We later caught up with the now rested boys, and went out for Christmas eve dinner. Who would have ever thought I'd be spending Christmas Eve in Paris, eating Moroccan food with my kids and three of my sons college friends. It is a small world, and a fun one!!!
Thursday, December 23, 2010
One of the things I looked forward to about this trip was that my son has actually been living on Paris, so he would be able to to show us real living in Paris, rather than just tourist Paris. This morning we went out shopping for food for Christmas dinner. First stop was the butcher shop... Yes, I said butcher shop, something that is virtually non existent in the U.S.. The case was full of meats that all appeared to be high quality as well as interesting looking sausages and things you never see in the U.S., like fois gras, and tiny pressed meat ducks. I sure can't think of the last time I saw a real butcher, the guy's in our grocery store hardly count. But here in France apparently they are common place, and the butcher was happy to recommend the proper ham for Christmas dinner. We also left with one tiny duck, because I couldn't resist, and a laugh, because even at the fancy French butcher, you could find breaded chicken nuggets that looked like the icky things my kids loved when they were little. Who knows, maybe they are better in France, but I'll never find out. I suppose they are the testament to kids being the same everywhere.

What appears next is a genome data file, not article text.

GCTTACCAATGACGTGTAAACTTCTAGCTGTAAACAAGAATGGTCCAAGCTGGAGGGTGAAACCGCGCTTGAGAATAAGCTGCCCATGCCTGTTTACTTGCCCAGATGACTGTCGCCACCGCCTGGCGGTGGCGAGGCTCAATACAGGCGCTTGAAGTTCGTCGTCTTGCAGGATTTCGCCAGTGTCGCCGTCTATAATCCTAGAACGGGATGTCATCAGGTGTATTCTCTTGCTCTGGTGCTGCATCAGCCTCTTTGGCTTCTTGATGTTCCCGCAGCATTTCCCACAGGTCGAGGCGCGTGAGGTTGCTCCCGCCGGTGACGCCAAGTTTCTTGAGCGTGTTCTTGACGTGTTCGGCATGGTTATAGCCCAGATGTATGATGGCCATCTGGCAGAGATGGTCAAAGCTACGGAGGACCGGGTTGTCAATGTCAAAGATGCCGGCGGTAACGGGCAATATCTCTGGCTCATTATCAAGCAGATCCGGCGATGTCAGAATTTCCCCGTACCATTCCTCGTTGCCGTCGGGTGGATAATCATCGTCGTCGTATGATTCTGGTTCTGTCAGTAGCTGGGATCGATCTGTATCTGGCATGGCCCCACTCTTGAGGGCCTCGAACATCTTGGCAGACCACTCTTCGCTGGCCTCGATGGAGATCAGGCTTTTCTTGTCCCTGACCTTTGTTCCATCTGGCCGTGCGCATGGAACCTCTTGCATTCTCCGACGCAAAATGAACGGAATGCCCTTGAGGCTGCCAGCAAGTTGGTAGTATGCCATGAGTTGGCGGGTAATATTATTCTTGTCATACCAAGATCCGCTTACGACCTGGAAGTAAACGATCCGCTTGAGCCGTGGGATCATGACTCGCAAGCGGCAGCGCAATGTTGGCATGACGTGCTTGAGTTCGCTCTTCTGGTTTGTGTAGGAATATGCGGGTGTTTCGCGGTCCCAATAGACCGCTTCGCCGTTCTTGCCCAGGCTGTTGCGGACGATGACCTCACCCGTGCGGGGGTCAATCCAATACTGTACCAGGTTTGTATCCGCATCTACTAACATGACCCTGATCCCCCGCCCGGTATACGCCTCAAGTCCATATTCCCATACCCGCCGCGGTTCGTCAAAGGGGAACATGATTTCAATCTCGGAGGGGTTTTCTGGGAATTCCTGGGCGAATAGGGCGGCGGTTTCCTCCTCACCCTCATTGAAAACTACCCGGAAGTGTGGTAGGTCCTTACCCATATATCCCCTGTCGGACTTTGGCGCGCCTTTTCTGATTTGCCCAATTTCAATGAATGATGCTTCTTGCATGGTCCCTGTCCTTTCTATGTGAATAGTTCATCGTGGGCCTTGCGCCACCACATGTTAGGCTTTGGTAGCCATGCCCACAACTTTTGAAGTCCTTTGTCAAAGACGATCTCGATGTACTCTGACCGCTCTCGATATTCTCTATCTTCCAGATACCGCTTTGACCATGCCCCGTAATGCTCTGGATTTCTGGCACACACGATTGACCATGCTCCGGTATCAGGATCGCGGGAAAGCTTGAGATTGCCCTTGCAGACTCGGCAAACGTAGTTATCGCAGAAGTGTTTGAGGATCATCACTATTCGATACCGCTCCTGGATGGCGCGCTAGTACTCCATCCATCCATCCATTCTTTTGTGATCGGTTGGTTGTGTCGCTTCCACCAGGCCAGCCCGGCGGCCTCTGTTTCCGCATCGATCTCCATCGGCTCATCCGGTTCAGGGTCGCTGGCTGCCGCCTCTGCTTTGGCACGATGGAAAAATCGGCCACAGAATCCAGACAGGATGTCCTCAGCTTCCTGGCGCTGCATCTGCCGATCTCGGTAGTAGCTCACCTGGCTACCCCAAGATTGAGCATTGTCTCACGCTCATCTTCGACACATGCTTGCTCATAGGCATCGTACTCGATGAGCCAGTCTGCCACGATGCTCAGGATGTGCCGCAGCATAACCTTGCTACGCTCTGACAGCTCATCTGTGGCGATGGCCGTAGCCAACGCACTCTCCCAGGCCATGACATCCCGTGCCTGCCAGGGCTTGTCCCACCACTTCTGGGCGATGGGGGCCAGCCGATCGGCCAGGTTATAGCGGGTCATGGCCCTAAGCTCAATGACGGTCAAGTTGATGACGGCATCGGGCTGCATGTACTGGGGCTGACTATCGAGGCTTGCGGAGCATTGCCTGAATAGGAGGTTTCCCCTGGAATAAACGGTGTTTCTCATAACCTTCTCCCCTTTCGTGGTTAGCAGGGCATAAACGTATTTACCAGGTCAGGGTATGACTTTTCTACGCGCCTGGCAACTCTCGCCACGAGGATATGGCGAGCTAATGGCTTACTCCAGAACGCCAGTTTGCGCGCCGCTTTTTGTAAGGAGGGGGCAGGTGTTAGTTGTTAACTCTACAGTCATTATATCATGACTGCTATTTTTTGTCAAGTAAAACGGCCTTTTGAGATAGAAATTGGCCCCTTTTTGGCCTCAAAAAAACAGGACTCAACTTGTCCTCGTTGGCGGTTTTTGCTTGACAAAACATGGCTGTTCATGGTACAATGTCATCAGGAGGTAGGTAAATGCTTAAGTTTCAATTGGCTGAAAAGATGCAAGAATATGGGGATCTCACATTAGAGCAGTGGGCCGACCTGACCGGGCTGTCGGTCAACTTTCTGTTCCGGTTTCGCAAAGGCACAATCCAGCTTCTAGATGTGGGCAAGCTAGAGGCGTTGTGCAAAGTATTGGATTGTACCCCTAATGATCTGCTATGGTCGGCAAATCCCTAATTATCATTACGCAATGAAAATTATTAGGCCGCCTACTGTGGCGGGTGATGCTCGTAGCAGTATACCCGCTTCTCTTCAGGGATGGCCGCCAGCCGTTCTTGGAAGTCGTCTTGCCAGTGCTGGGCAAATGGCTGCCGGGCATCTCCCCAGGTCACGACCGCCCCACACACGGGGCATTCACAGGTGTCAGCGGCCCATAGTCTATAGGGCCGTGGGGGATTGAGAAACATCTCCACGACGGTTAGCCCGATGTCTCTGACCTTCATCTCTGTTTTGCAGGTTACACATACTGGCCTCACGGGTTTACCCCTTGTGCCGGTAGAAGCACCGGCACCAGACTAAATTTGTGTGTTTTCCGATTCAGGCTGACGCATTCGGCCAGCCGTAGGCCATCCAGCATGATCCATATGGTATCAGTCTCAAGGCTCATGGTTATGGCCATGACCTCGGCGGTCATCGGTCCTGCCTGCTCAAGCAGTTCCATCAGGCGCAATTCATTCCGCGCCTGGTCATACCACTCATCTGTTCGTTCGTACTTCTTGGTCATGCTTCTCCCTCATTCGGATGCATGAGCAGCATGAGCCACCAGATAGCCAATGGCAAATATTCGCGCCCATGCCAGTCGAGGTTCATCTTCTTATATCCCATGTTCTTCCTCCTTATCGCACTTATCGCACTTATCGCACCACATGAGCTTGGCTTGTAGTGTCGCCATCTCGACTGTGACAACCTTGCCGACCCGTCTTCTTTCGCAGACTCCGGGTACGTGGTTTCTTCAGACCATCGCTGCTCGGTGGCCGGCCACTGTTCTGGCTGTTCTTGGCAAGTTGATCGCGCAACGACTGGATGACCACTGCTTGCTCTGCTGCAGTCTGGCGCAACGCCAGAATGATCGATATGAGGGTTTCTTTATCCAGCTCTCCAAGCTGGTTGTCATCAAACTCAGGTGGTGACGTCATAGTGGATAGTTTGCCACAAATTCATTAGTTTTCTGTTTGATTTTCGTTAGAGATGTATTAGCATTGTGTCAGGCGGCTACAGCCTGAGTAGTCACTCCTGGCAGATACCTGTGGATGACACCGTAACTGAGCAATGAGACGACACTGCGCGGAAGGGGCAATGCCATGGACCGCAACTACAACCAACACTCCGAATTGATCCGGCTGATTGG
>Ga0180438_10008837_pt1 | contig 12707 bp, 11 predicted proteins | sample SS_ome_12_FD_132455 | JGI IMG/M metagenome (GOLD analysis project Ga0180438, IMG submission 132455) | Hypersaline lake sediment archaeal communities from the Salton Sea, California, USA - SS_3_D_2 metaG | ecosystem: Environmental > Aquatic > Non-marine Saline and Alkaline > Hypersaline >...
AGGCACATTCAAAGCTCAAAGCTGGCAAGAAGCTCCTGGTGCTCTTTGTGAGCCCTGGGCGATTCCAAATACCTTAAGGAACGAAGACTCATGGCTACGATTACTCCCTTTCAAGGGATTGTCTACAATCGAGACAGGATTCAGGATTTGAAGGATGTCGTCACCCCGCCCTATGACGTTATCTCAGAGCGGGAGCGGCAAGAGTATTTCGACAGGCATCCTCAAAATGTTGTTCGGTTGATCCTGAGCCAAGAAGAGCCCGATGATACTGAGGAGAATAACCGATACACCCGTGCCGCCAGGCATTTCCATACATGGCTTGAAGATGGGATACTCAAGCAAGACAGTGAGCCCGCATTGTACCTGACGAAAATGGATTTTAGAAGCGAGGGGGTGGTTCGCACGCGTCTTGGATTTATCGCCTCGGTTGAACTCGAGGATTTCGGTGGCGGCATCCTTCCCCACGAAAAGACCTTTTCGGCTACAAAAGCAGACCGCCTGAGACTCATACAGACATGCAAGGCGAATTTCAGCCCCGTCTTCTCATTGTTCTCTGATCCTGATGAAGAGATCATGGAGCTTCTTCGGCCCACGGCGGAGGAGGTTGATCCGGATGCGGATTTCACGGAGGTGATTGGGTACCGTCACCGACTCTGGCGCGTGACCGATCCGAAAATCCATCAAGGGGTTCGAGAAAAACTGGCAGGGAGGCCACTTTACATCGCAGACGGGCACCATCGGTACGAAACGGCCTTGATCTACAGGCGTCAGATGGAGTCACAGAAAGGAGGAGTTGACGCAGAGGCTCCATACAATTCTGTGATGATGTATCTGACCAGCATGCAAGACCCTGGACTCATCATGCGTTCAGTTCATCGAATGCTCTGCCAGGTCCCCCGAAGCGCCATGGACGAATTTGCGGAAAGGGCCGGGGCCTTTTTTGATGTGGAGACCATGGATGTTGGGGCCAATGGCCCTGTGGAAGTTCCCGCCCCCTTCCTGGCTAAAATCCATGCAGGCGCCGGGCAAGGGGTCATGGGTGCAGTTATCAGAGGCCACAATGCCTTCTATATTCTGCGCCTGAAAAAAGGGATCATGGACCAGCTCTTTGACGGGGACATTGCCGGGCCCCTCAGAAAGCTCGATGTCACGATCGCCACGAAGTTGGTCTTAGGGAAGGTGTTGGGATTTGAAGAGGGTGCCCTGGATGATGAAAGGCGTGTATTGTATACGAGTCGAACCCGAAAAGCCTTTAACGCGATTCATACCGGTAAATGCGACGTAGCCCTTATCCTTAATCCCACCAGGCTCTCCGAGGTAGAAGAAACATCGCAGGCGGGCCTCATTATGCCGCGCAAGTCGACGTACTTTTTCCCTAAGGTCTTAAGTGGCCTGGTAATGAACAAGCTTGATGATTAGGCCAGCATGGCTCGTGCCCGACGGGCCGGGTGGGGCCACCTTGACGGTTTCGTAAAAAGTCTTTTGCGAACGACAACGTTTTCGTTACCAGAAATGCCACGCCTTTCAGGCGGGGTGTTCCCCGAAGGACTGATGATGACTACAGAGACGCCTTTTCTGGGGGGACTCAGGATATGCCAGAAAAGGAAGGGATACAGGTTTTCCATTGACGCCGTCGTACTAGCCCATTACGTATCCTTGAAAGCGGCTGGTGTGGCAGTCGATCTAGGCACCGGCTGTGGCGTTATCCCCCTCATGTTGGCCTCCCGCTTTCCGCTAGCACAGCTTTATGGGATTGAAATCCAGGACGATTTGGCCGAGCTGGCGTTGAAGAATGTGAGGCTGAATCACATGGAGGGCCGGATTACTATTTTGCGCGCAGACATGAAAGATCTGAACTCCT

From the butcher we headed to the supermarket. Matt said this was the "rich person" store, as opposed to the tiny market nearer his apartment were we stopped the other night. The piles of fresh foods were pretty impressive, especially the sea food! I am also amazed at all the french cheeses, and how positively inexpensive they were. A round of Camembert, that would easily cost $6 at Smiths marketplace back home is only about $3 here in Paris. Same for the wedge of brie. No wonder my son is living on baguettes and cheese! The salami selection was pretty impressive too. Many different types, unlike anything in standard grocery back home. Of course besides the fresh and (by American standards at least)artisan food, there were plenty of canned goods and even Uncle Bens rice, so I suppose this means not everyone here is a fancy fresh chef.
This store was also a super store (although not nearly the size of stores back home) so we were able to get Sarah a warmer pair of socks to wear with her rain boots, and we could have even bought a Christmas tree.